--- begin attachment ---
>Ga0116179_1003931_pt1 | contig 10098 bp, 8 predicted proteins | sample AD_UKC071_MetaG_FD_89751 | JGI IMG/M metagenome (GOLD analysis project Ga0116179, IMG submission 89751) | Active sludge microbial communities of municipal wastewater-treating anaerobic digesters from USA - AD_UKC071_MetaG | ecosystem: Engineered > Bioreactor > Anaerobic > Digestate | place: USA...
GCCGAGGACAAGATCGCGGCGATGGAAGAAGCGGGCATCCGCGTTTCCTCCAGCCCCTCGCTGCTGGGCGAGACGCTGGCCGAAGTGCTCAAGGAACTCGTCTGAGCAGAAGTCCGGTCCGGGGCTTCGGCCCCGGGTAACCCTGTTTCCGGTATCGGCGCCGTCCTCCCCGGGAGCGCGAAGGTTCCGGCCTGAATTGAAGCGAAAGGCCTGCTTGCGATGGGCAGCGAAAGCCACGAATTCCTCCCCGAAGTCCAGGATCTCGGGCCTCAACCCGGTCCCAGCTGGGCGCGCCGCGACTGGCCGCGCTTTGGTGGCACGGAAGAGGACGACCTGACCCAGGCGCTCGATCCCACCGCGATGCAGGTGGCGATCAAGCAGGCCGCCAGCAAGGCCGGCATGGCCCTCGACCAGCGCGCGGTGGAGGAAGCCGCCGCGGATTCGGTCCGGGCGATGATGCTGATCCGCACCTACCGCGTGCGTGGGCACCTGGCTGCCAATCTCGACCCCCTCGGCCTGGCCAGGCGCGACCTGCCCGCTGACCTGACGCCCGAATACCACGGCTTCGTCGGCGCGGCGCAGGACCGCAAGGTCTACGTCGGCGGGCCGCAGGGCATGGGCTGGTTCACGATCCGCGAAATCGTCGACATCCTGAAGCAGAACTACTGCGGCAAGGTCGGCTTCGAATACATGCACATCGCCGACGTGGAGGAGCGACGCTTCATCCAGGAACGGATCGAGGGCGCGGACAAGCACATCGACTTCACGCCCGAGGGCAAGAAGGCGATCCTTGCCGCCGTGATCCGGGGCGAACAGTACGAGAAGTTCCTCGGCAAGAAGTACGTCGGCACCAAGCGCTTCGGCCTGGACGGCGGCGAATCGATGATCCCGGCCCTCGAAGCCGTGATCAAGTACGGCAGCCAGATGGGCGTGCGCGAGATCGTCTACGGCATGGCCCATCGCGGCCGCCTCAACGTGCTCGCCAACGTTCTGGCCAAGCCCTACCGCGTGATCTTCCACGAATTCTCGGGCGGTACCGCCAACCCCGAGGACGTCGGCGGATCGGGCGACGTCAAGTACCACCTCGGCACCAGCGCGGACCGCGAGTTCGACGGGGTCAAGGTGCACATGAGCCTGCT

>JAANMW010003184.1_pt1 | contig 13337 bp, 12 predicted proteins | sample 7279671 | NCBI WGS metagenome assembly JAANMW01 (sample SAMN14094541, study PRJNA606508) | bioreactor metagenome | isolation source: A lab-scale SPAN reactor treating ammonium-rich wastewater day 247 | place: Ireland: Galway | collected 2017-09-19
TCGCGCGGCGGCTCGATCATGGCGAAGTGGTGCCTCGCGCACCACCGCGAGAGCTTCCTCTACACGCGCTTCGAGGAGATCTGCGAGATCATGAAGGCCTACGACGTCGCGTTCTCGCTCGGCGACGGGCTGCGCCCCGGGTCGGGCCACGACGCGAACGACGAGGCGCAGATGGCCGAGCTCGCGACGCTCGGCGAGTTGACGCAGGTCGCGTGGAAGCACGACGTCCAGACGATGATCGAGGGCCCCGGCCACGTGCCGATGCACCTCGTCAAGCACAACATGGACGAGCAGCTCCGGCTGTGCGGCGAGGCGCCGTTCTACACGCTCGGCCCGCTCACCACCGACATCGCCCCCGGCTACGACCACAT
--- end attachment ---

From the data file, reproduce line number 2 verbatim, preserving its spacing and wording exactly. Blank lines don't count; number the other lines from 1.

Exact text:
GCCGAGGACAAGATCGCGGCGATGGAAGAAGCGGGCATCCGCGTTTCCTCCAGCCCCTCGCTGCTGGGCGAGACGCTGGCCGAAGTGCTCAAGGAACTCGTCTGAGCAGAAGTCCGGTCCGGGGCTTCGGCCCCGGGTAACCCTGTTTCCGGTATCGGCGCCGTCCTCCCCGGGAGCGCGAAGGTTCCGGCCTGAATTGAAGCGAAAGGCCTGCTTGCGATGGGCAGCGAAAGCCACGAATTCCTCCCCGAAGTCCAGGATCTCGGGCCTCAACCCGGTCCCAGCTGGGCGCGCCGCGACTGGCCGCGCTTTGGTGGCACGGAAGAGGACGACCTGACCCAGGCGCTCGATCCCACCGCGATGCAGGTGGCGATCAAGCAGGCCGCCAGCAAGGCCGGCATGGCCCTCGACCAGCGCGCGGTGGAGGAAGCCGCCGCGGATTCGGTCCGGGCGATGATGCTGATCCGCACCTACCGCGTGCGTGGGCACCTGGCTGCCAATCTCGACCCCCTCGGCCTGGCCAGGCGCGACCTGCCCGCTGACCTGACGCCCGAATACCACGGCTTCGTCGGCGCGGCGCAGGACCGCAAGGTCTACGTCGGCGGGCCGCAGGGCATGGGCTGGTTCACGATCCGCGAAATCGTCGACATCCTGAAGCAGAACTACTGCGGCAAGGTCGGCTTCGAATACATGCACATCGCCGACGTGGAGGAGCGACGCTTCATCCAGGAACGGATCGAGGGCGCGGACAAGCACATCGACTTCACGCCCGAGGGCAAGAAGGCGATCCTTGCCGCCGTGATCCGGGGCGAACAGTACGAGAAGTTCCTCGGCAAGAAGTACGTCGGCACCAAGCGCTTCGGCCTGGACGGCGGCGAATCGATGATCCCGGCCCTCGAAGCCGTGATCAAGTACGGCAGCCAGATGGGCGTGCGCGAGATCGTCTACGGCATGGCCCATCGCGGCCGCCTCAACGTGCTCGCCAACGTTCTGGCCAAGCCCTACCGCGTGATCTTCCACGAATTCTCGGGCGGTACCGCCAACCCCGAGGACGTCGGCGGATCGGGCGACGTCAAGTACCACCTCGGCACCAGCGCGGACCGCGAGTTCGACGGGGTCAAGGTGCACATGAGCCTGCT